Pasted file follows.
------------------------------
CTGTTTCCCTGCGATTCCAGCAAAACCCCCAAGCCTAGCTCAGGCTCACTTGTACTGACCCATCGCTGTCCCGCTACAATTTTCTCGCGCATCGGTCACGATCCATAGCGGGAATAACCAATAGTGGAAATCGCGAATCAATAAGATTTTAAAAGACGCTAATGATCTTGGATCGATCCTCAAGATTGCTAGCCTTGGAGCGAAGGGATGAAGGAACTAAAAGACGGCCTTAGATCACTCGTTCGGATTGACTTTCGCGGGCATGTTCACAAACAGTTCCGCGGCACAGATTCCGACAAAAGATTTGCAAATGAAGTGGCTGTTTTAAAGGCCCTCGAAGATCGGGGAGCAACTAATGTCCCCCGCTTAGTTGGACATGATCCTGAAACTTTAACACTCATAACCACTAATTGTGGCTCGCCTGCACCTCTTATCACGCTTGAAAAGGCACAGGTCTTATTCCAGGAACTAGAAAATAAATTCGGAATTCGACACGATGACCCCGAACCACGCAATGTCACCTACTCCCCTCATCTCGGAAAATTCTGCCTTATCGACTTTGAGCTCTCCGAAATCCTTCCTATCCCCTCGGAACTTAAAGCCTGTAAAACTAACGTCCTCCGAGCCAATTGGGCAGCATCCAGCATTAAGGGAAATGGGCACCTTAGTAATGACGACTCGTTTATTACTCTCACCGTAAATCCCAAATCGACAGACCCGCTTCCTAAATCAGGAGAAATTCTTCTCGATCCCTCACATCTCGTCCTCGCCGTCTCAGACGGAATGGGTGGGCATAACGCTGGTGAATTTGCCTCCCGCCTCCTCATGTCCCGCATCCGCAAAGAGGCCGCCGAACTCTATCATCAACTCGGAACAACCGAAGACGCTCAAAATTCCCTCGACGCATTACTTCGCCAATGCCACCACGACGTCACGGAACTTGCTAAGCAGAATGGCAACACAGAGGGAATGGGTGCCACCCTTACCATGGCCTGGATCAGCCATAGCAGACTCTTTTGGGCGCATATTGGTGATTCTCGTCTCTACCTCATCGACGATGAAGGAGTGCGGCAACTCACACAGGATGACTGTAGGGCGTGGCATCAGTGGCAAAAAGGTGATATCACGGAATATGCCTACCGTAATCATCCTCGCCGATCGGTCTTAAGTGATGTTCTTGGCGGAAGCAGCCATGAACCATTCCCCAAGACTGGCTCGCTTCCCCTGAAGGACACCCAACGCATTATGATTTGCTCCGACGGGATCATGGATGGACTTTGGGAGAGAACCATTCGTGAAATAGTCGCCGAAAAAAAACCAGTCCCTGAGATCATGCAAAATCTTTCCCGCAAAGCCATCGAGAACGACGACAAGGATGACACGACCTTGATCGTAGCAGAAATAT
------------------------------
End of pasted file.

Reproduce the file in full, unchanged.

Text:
CTGTTTCCCTGCGATTCCAGCAAAACCCCCAAGCCTAGCTCAGGCTCACTTGTACTGACCCATCGCTGTCCCGCTACAATTTTCTCGCGCATCGGTCACGATCCATAGCGGGAATAACCAATAGTGGAAATCGCGAATCAATAAGATTTTAAAAGACGCTAATGATCTTGGATCGATCCTCAAGATTGCTAGCCTTGGAGCGAAGGGATGAAGGAACTAAAAGACGGCCTTAGATCACTCGTTCGGATTGACTTTCGCGGGCATGTTCACAAACAGTTCCGCGGCACAGATTCCGACAAAAGATTTGCAAATGAAGTGGCTGTTTTAAAGGCCCTCGAAGATCGGGGAGCAACTAATGTCCCCCGCTTAGTTGGACATGATCCTGAAACTTTAACACTCATAACCACTAATTGTGGCTCGCCTGCACCTCTTATCACGCTTGAAAAGGCACAGGTCTTATTCCAGGAACTAGAAAATAAATTCGGAATTCGACACGATGACCCCGAACCACGCAATGTCACCTACTCCCCTCATCTCGGAAAATTCTGCCTTATCGACTTTGAGCTCTCCGAAATCCTTCCTATCCCCTCGGAACTTAAAGCCTGTAAAACTAACGTCCTCCGAGCCAATTGGGCAGCATCCAGCATTAAGGGAAATGGGCACCTTAGTAATGACGACTCGTTTATTACTCTCACCGTAAATCCCAAATCGACAGACCCGCTTCCTAAATCAGGAGAAATTCTTCTCGATCCCTCACATCTCGTCCTCGCCGTCTCAGACGGAATGGGTGGGCATAACGCTGGTGAATTTGCCTCCCGCCTCCTCATGTCCCGCATCCGCAAAGAGGCCGCCGAACTCTATCATCAACTCGGAACAACCGAAGACGCTCAAAATTCCCTCGACGCATTACTTCGCCAATGCCACCACGACGTCACGGAACTTGCTAAGCAGAATGGCAACACAGAGGGAATGGGTGCCACCCTTACCATGGCCTGGATCAGCCATAGCAGACTCTTTTGGGCGCATATTGGTGATTCTCGTCTCTACCTCATCGACGATGAAGGAGTGCGGCAACTCACACAGGATGACTGTAGGGCGTGGCATCAGTGGCAAAAAGGTGATATCACGGAATATGCCTACCGTAATCATCCTCGCCGATCGGTCTTAAGTGATGTTCTTGGCGGAAGCAGCCATGAACCATTCCCCAAGACTGGCTCGCTTCCCCTGAAGGACACCCAACGCATTATGATTTGCTCCGACGGGATCATGGATGGACTTTGGGAGAGAACCATTCGTGAAATAGTCGCCGAAAAAAAACCAGTCCCTGAGATCATGCAAAATCTTTCCCGCAAAGCCATCGAGAACGACGACAAGGATGACACGACCTTGATCGTAGCAGAAATAT